Small Business Saturday

Nov 23, 2012 By Steven R. Peck

Local business owners offer as much as online merchants --and then some

There is a very real worry among storefront businesses that a critical stage has arrived in American consumerism, a tipping point that has been exceeded, so that when most consumers think of buying something that isn't for an immediate need, they no longer consider buying it locally -- or even from a walk-in store at all.

If that describes you, then please consider this Black Friday appeal: Give your local stores a chance.

There are certain bedrock elements for the viability of any city of any size, and a strong local retail community is one of them. When local business begins to erode, a vicious cycle often ensues. It is not just a matter of choice and opportunity, it is a matter of appearances. When the business district doesn't appear as vibrant as it once did, then consumers begin to jump to conclusions. From the outside, potential new business owners do the same, perceiving a discouraging climate instead of an encouraging one. Fewer businesses open or expand, and more businesses slow down, shrink or close, and the cycle continues.

Fremont County's two biggest retail centers, Riverton and Lander, both have had more success than many other Wyoming towns in preserving a local business community in the face of big-box discounters and Internet shopping. But it is a battle, and coordinated events such as this weekend's "Small Business Saturday" promotions are crucial for the continued prosperity of both the businesses and the communities they serve.

Nothing says "this town is dead" better than a lack of opportunity and diversity in retail. And that impression is made real when local residents stop supporting their local businesses.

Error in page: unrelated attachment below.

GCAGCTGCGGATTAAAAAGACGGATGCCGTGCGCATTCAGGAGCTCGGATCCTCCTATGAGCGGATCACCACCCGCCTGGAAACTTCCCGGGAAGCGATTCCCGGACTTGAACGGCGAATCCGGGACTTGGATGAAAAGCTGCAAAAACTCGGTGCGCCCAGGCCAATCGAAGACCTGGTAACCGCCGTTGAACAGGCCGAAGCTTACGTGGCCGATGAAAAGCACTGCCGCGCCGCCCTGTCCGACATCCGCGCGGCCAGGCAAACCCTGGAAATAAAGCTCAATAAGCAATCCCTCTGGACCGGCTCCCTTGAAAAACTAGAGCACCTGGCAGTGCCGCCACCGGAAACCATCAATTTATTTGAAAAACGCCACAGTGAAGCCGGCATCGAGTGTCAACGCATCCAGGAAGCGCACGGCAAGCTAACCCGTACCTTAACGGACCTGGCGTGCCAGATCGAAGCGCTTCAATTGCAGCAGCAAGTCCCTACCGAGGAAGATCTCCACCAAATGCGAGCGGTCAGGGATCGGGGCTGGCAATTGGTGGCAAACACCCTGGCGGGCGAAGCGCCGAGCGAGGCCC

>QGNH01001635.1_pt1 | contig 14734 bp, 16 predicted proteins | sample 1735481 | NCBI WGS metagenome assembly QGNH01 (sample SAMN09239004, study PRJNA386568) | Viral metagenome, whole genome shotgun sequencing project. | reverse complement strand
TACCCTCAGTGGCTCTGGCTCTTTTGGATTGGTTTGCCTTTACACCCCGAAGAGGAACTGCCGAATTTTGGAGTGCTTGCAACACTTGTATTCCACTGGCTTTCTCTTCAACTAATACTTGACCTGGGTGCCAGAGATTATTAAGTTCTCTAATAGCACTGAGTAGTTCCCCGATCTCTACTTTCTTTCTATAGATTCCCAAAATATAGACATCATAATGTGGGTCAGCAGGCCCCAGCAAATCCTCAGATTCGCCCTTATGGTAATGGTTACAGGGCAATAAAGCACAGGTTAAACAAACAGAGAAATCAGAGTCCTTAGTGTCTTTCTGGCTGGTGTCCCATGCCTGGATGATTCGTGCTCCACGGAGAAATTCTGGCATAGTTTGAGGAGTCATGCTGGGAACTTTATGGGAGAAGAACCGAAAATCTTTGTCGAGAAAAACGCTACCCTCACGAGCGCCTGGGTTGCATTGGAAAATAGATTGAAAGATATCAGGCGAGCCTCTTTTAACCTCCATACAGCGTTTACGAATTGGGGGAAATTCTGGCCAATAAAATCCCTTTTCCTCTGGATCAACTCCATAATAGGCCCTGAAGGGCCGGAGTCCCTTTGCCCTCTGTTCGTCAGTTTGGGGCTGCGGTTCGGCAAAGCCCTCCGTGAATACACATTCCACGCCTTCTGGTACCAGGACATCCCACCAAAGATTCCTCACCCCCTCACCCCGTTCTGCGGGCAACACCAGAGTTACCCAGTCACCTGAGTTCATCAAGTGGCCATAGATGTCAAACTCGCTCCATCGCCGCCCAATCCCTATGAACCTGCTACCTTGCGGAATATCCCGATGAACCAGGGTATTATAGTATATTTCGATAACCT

A great attribute tied to the rise of the online communication revolution is the element of worldliness it gives all of us. We are citizens of the world in ways never before possible thanks to the clicks of the mouse and the ease of our touch screens.

But even someone with a 4G smartphone or a state-of-the-art laptop computer lives somewhere. That person relies on the local police force, the local sanitation service, the fire departments, the schools and the service businesses. And those businesses and services all do better if local retail can thrive.

So here are 10 things your local retailers want you to know:

First, they are still here. They have merchandise on their shelves.

Second, they often will work to match prices seen elsewhere.

Third, if they don't have what you're looking for, they usually can order it for you and have it within a couple of days.

Fourth, if they do order your item, they often can get it cheaper than you can get it online because they are entitled to a dealer discount that you can't get at home.

Fifth, they provide a level of service, expertise and personal attention that are impossible online.

Sixth, when you buy locally there is a face and a name attached to what you buy. A local merchant stands behind what he sells in a way no online seller can.

Seventh, merchandise bought locally can be seen, picked up, tried out, tried on, and compared to other merchandise in the store. Just try doing that on your computer screen.

Eighth, local shopping keeps the money in town, supporting local taxes and local services.

Ninth, local shopping supports local jobs. We've just come through a bruising presidential election in which both candidates spoke relentlessly of job creation through the support of small businesses. This is exactly what they were talking about. It applies to you, not "other people."

Finally, local shopping keeps you closer to front and center of the retail process. You matter more as a consumer, a resident and a person to your local storekeeper than to the computerized file server that accepts your mouse-clicked order online. You have more influence.

Everyone -- including your local shopkeeper -- shops online. There is no denying it, nor any reason to try. But there are many reasons to keep local stores in your buying habits. We've just listed 10 of them. Want more? Stop into a local store and hear all about it.

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